On September 25, over 300 Iraqis from all over Iraq - Sunni and Shi'a alike - gathered in the Kurdistani capital of Irbil to call for normalization of relations with Israel. This alone would have been remarkable...
That several speakers spoke forcefully about recognizing the mistreatement of Iraqi Jews, their dispossession by the Iraqi government, and their role in Iraqi History and Culture is even more remarkable!
At the beginning of World War II, over 40% of the people in Baghdad were Jews. The rise to power of the "Golden Square", a group of pro-Nazi Iraqi officers, created a difficult situation for Jews. When the Golden Square was ousted and King Ghazi returned to Iraq with British support, a popular uprising took place in the form - among others - of a pogrom against Iraqi Jews which came to be known as "The Farhoud" (Arabic for "violent dispossession"). This was in 1941. Over the following decade, the Iraqi government incrementaly limited the rights of Jews - culminating, after the 1948 Arab-Israeli war, with laws limiting Jewish participation in Iraqi civil amd economic life. When most Jews eventually left in 1950-1951 in "operation Ali Baba", organized by the Jewish Agency, they were required to renounce their Iraqi citizenship, promise never to return, and leave behind their property. Those Jews who remained in Iraq were subjected to harsher discriminatory policies. Iraq declared "holding Zionist ideas" a capital crime and Jews were automatically suspect of it. Communication with family in Israel was considered grounds for prosecution. In 1964, leaders of the Jewish community in Baghdad were hanged in the public square as "Zionist spies". Today, if there are any Jews in Iraq, they are keeping a very low profile and there is no organized Jewish life at all. A community first started in the sixth century before the common era, over 2,600 years ago, is no more.
But Iraqis, like others in the Middle East, are changing. After over 120 years of the beginning of the Jewish drive for self determination, the neighbors are starting to accept the presence of the Jewish State (some reluctantly). Iraq fought Israel in 1948, 1967 and 1973 - and is the only Arab Confrontation line country never to acknowledge even a cease fire with Israel. The Ba'ath (Saddam Hussein) regime was particularly harsh in its treatment of Jews and expropiated much of the communal Jewish property including Torah scrolls and synagogues, as well as sacred sites like the Tomb of the prophet Jonah, taking them over. Some of these Torah scrolls were rescued by American troops during the invasion of Iraq.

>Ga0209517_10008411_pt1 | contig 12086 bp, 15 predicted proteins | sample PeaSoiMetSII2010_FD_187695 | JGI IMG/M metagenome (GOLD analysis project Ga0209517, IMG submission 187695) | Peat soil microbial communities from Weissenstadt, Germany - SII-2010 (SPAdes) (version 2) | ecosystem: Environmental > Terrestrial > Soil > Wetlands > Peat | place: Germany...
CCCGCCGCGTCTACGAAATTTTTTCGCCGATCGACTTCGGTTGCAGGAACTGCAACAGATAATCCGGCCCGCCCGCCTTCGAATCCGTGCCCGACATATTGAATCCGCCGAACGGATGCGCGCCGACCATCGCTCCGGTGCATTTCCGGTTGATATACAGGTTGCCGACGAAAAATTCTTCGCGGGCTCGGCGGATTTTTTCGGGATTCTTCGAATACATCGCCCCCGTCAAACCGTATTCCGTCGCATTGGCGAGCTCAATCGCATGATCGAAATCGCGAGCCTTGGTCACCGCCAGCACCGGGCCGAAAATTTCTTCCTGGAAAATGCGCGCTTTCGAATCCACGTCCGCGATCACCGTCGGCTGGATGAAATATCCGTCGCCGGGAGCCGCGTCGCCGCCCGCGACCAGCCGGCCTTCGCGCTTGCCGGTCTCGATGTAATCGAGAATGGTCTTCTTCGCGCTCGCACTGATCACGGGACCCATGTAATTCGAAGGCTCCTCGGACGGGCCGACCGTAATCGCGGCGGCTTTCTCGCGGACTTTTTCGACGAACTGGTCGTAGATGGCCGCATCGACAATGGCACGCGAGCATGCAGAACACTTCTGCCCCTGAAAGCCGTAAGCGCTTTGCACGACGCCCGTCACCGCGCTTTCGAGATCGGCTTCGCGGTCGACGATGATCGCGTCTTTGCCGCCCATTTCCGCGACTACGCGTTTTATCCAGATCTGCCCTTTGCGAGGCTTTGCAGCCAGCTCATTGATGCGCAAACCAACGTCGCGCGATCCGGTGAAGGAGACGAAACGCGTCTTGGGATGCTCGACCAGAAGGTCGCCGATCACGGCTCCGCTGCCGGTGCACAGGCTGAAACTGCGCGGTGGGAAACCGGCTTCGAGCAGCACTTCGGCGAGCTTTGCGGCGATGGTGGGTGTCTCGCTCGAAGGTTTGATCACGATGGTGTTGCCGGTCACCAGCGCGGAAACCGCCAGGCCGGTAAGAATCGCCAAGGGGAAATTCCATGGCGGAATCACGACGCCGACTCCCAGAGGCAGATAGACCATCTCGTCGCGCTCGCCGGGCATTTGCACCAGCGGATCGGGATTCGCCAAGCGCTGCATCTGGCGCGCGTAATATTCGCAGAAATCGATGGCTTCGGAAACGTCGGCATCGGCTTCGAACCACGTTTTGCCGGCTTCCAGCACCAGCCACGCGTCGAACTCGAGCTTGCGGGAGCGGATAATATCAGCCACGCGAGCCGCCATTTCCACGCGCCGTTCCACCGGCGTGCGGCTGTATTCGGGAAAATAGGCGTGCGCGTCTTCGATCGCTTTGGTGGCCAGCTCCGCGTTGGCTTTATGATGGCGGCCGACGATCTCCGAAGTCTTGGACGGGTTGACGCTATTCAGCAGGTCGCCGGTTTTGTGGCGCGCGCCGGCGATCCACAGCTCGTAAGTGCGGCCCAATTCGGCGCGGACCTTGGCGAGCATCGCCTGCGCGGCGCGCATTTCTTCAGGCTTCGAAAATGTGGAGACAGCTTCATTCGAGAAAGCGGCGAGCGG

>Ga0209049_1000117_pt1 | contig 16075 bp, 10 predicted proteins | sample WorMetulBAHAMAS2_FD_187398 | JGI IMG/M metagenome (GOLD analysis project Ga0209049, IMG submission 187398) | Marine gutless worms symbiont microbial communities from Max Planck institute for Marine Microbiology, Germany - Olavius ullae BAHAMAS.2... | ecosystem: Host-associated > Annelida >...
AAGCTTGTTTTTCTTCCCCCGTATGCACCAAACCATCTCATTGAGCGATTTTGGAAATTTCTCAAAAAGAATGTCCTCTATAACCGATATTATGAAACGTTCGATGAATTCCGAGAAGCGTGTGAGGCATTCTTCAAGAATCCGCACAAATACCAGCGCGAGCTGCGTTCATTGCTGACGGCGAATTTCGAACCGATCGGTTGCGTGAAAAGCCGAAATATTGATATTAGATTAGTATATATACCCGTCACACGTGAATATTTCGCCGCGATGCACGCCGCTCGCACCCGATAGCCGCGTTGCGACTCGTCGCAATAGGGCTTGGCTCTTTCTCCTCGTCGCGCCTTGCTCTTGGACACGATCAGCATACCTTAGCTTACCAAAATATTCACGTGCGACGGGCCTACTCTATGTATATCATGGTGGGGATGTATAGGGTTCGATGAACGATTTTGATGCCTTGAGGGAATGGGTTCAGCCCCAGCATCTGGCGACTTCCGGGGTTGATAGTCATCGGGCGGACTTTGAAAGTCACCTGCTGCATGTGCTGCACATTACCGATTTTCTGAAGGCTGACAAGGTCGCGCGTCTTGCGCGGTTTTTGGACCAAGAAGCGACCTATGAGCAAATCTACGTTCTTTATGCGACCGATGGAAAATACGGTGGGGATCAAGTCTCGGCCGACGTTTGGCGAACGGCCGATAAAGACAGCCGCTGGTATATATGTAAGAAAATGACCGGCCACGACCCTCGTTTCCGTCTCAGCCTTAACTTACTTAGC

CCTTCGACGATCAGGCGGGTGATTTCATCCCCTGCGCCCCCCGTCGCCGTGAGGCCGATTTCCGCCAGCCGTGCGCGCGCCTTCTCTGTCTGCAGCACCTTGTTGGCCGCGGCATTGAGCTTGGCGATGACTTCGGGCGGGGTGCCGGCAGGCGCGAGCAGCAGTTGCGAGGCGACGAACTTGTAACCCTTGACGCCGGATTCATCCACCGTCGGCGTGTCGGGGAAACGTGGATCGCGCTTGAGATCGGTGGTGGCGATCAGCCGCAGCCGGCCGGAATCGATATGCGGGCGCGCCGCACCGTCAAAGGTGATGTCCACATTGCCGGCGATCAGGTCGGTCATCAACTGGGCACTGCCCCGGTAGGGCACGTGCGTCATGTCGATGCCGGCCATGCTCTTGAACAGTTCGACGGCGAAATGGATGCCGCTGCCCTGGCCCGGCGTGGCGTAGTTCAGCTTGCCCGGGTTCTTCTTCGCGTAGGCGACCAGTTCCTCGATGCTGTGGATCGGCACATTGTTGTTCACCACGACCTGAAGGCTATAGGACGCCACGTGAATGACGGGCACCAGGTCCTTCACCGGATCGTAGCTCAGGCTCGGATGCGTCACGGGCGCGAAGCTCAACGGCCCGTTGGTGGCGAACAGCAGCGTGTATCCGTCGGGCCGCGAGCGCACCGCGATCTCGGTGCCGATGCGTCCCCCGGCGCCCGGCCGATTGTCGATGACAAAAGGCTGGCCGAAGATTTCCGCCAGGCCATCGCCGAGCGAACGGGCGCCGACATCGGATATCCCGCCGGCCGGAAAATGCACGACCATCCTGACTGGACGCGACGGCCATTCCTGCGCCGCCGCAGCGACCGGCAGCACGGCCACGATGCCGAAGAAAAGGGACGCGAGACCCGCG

That Iraqis, of all Arabs, given their history of relations with Jews, are coming together to ask for normalization and to make a "Mea Culpa" for the ways Jews were treated sound like nothing short of a Copernican Revolution in the Middle East. Of course the Iraqi government threatened those who participated in the conference, but still over 40% of the Iraqi people supports immediate normalization with Israel. Why is this happening? look to the East. Rejection of Iran and its imperial designs is behind this revolution. Rejection is, ironically, stronger among Iraqi Shi'as.
The recent change of government in Israel is also making it more palatable for other moderate Arab regimes to test the waters about joining the Abraham accords. Israel is at its strongest diplomatic position ever in the Middle East, and the new situation is starting to percolate into Europe. The conflict is not over (the Palestinian situation still needs to be solved), but the overall position of Israel is improving. Maybe the Irbil conference will be seen in a future as the beginning of the end of the conflict...
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